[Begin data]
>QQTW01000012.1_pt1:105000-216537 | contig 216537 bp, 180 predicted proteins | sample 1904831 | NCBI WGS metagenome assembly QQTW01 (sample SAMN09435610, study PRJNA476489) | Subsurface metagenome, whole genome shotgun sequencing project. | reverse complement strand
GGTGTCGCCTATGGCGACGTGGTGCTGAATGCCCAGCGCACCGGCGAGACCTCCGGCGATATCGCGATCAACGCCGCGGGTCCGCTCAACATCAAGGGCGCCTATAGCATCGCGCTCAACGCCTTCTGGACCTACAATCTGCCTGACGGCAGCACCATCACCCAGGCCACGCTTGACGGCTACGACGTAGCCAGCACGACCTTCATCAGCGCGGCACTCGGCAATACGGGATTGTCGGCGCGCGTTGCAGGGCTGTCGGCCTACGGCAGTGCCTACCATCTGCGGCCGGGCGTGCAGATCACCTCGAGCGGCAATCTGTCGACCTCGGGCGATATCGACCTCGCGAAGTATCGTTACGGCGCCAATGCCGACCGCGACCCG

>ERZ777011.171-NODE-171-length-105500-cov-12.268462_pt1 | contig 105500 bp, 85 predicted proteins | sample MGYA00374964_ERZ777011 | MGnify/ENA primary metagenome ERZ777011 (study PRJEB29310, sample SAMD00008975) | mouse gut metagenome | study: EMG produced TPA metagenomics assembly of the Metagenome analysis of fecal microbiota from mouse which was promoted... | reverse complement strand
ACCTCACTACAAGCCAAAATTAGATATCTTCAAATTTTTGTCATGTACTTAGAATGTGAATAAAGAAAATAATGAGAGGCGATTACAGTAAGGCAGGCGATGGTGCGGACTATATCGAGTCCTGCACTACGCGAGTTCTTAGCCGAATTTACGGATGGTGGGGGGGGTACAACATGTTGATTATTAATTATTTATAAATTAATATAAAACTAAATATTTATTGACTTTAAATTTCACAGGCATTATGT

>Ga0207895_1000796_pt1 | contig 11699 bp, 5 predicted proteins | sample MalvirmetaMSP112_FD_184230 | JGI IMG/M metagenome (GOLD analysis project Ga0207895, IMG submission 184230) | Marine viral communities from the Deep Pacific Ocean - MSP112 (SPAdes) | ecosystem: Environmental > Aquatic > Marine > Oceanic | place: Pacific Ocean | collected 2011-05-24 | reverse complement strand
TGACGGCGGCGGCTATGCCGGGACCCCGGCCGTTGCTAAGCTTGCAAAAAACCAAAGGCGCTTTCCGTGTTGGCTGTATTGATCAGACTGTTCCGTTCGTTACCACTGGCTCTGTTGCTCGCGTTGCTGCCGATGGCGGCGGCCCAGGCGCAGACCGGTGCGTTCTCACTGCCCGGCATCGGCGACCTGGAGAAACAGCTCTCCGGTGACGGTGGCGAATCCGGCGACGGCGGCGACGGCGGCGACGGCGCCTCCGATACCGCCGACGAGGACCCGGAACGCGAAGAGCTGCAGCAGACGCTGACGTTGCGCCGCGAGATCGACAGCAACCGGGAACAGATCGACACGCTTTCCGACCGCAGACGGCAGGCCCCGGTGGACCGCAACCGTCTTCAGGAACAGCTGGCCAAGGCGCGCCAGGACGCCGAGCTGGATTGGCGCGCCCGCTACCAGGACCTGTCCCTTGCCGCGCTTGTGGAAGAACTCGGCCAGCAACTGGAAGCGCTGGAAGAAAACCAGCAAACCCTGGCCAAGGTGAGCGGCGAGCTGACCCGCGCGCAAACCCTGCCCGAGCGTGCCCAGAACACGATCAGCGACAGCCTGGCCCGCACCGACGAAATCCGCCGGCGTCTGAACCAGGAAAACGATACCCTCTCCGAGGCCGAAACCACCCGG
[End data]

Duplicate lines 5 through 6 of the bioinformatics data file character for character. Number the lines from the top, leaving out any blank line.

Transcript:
>Ga0207895_1000796_pt1 | contig 11699 bp, 5 predicted proteins | sample MalvirmetaMSP112_FD_184230 | JGI IMG/M metagenome (GOLD analysis project Ga0207895, IMG submission 184230) | Marine viral communities from the Deep Pacific Ocean - MSP112 (SPAdes) | ecosystem: Environmental > Aquatic > Marine > Oceanic | place: Pacific Ocean | collected 2011-05-24 | reverse complement strand
TGACGGCGGCGGCTATGCCGGGACCCCGGCCGTTGCTAAGCTTGCAAAAAACCAAAGGCGCTTTCCGTGTTGGCTGTATTGATCAGACTGTTCCGTTCGTTACCACTGGCTCTGTTGCTCGCGTTGCTGCCGATGGCGGCGGCCCAGGCGCAGACCGGTGCGTTCTCACTGCCCGGCATCGGCGACCTGGAGAAACAGCTCTCCGGTGACGGTGGCGAATCCGGCGACGGCGGCGACGGCGGCGACGGCGCCTCCGATACCGCCGACGAGGACCCGGAACGCGAAGAGCTGCAGCAGACGCTGACGTTGCGCCGCGAGATCGACAGCAACCGGGAACAGATCGACACGCTTTCCGACCGCAGACGGCAGGCCCCGGTGGACCGCAACCGTCTTCAGGAACAGCTGGCCAAGGCGCGCCAGGACGCCGAGCTGGATTGGCGCGCCCGCTACCAGGACCTGTCCCTTGCCGCGCTTGTGGAAGAACTCGGCCAGCAACTGGAAGCGCTGGAAGAAAACCAGCAAACCCTGGCCAAGGTGAGCGGCGAGCTGACCCGCGCGCAAACCCTGCCCGAGCGTGCCCAGAACACGATCAGCGACAGCCTGGCCCGCACCGACGAAATCCGCCGGCGTCTGAACCAGGAAAACGATACCCTCTCCGAGGCCGAAACCACCCGG